A few times this summer, it has been quiet around my house. Really quiet. Too quiet? I don’t know. I guess over the past 22 years of parenting, I had forgotten what quiet sounds like.
The first time we experienced that quiet was when our older two moved out the fall of 2007. For a parent, it feels like cutting off an appendage. To a child, it is the most liberating, exciting time of their life, and they won’t ever fathom the pain until they are on the other side of that last mournful wave good-bye.
The changes in the household from six to four kids were amazing. The kids readjusted their pecking order, I adjusted the grocery buying, and bedrooms were rearranged.
Saying good-bye to our Amazing Grace.
This summer, we went from four to two, with the teenage girls spending their summer working at Bible camp.
Actually, it isn’t quiet, it is quieter. There are two kids remaining at home. It gets quiet when they’re outside and I’ve locked the doors. I mean, shut the doors. Or, if I let them watch a movie, just so I can watch the air traffic clear of sound waves.
But, with two kids, instead of six, it can get quieter faster and easier.
But, other’s gain is our loss.
There’s no more giggling and taunting of teenage sisters.
There’s no more rousting piano playing ending with the signature bang in frustration on the keys. (Grace)
There is no more whining DA-A-A-A-UH-A-D (Beth) and temper tantrums. (Beth and Grace) They learned at a very late age how to do this from Opie on an episode of Andy Griffith. It is actually pretty cute when they are teenagers, on their tummies, banging hands and feet while asking for money they know they won’t get, giggling so hysterically you wonder if they are still breathing.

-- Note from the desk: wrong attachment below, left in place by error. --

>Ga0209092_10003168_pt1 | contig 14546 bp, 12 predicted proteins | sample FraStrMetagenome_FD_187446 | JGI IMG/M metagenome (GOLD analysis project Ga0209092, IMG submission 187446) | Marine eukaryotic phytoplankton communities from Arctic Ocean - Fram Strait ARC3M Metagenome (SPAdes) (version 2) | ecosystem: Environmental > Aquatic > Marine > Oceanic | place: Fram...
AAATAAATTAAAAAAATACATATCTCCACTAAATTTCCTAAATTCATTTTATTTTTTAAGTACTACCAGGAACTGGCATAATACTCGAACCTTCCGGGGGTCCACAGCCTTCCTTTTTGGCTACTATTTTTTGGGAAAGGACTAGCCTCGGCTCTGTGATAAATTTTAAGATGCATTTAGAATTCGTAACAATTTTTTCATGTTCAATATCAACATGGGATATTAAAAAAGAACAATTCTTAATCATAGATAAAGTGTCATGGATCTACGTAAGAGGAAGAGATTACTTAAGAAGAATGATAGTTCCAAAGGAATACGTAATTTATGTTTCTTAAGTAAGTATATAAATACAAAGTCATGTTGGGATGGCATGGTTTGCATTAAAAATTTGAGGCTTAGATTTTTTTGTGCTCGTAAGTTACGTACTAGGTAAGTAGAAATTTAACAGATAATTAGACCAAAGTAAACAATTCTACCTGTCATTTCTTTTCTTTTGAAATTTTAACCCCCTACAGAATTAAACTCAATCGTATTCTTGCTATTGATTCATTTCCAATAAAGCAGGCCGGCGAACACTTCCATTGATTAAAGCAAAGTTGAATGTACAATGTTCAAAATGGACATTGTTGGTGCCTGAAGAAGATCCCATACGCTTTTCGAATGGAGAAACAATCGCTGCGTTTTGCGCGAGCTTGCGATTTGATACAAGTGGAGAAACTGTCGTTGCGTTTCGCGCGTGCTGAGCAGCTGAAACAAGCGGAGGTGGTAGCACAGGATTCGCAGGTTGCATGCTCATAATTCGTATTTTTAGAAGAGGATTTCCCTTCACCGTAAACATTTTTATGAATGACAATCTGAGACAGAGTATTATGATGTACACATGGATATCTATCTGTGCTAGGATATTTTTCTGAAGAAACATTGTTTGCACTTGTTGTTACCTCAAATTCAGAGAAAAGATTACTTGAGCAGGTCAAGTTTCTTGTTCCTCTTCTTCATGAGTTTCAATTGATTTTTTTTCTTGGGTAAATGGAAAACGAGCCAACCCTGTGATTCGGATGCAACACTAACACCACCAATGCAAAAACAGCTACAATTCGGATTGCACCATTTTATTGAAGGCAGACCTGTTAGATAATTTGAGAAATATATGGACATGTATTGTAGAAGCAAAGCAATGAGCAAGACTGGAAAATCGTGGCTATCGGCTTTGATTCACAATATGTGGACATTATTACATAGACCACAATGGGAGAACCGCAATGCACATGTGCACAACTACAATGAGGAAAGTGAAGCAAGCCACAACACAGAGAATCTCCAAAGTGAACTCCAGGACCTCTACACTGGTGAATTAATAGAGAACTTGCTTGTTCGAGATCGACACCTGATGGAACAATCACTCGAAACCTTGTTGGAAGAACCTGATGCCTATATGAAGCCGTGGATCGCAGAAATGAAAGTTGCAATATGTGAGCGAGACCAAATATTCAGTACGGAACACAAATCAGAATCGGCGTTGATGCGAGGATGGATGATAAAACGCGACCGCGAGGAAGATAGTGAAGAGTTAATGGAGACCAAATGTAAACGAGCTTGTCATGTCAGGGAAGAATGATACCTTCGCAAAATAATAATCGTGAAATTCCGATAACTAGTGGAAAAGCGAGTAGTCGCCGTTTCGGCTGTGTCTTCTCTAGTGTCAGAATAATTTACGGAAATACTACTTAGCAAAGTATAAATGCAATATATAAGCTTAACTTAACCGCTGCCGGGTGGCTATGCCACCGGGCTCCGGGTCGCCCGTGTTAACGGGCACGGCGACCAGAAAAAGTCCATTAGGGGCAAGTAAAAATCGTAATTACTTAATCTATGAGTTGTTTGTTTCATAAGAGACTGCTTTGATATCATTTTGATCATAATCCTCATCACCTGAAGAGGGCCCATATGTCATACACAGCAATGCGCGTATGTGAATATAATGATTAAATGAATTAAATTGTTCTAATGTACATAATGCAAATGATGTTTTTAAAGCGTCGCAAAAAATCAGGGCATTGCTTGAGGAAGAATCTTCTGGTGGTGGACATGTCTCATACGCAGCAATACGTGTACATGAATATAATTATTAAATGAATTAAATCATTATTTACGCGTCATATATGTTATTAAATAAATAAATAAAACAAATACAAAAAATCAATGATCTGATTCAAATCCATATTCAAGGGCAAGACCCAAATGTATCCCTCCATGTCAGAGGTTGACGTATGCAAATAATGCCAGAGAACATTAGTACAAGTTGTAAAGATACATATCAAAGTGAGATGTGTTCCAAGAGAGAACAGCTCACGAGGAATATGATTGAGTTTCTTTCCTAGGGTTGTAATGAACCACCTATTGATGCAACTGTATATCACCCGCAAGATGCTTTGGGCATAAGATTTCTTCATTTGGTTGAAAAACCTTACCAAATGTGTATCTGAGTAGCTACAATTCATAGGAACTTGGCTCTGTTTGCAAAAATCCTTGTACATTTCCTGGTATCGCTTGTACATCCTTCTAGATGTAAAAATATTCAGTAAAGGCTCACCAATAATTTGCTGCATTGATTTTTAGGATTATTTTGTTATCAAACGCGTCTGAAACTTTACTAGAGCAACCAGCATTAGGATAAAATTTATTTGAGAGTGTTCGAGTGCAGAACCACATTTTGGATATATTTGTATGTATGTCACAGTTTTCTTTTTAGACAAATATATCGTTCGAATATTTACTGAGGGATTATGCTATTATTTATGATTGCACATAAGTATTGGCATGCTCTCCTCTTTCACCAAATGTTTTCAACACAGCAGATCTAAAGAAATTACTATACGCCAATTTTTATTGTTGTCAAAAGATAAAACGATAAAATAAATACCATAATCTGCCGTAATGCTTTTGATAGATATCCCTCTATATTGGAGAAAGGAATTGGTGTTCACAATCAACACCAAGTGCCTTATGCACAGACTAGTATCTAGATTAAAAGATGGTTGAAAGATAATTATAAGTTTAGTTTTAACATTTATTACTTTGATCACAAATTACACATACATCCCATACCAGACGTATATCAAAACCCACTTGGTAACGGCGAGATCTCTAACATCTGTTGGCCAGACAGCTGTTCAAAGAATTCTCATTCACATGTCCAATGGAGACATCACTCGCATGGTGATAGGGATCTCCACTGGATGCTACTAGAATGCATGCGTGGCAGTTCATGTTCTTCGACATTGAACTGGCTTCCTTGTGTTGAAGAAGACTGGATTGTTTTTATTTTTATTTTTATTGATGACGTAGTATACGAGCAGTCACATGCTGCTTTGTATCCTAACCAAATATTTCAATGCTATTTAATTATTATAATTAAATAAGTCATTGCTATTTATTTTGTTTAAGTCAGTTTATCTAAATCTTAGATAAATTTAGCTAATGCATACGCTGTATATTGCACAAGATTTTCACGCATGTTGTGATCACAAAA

Nobody asks for the car keys.
My credit card is always where I put it in my purse.
Nobody is leaving the flatiron plugged-in and dangerously hot in the downstairs bathroom.
No girl voices disputing over who messed up their bathroom.
There is no makeup in the sink, on the white rugs or spilled on the floor and in the drawers of their bathroom. By the way, why did I let them choose WHITE rugs?
There are no personal items hanging in the laundry room.
My foyer no longer looks like a shoe store.
My sniffer hasn’t traced any moldy food or cups of unknown substance to girls bedrooms for weeks.
Then, again, there’s the downside.
One morning I went into the kitchen to get a cup of coffee, and there was a head of lettuce in the colander, right where I left it while making dinner. Nobody followed me around and finished those things I intended to do but forgot. With three women in the kitchen we work together wonderfully and easily. We each make one thing for dinner and we have a great meal. We each pick up a little and the house looks great.
Another day, the phone rang and rang and rang and rang. I actually had to answer it. There was nobody inside.
I had to drive Jon to all baseball practices and games at the end of a busy season. I’ve done all the shopping and all the errand running.
I’m doing dishes again, something my husband delegated out of my hands after baby #6 was born.
Instead of life being easier with two gone, it is harder. It is different. Yes, I love the help. My girls are incredible. But, I miss their presence in my life. I miss their smiles, their giggles and even their pretend fights where they try to criticize each other in very poorly spoken Spanish.
I love having my car keys and credit card back, but I miss my girls.
To console myself, I sometimes let the younger two watch another movie and sit and listen to the quiet.
I’m torn. I love the quiet, but to have the presence of quiet you have to have the absence of children. Have to. Those two entities cannot co-exist.
As I try to get used to the eery presence of quiet I try to fathom how I would be able to live with this every day of my life. If the emptying nest is hard, the empty nest will be painful.
So, I purpose to enjoy it while it lasts. We will all be home together soon and all I will have is memories of silence.
Precious memories. Precious memories of a painful future.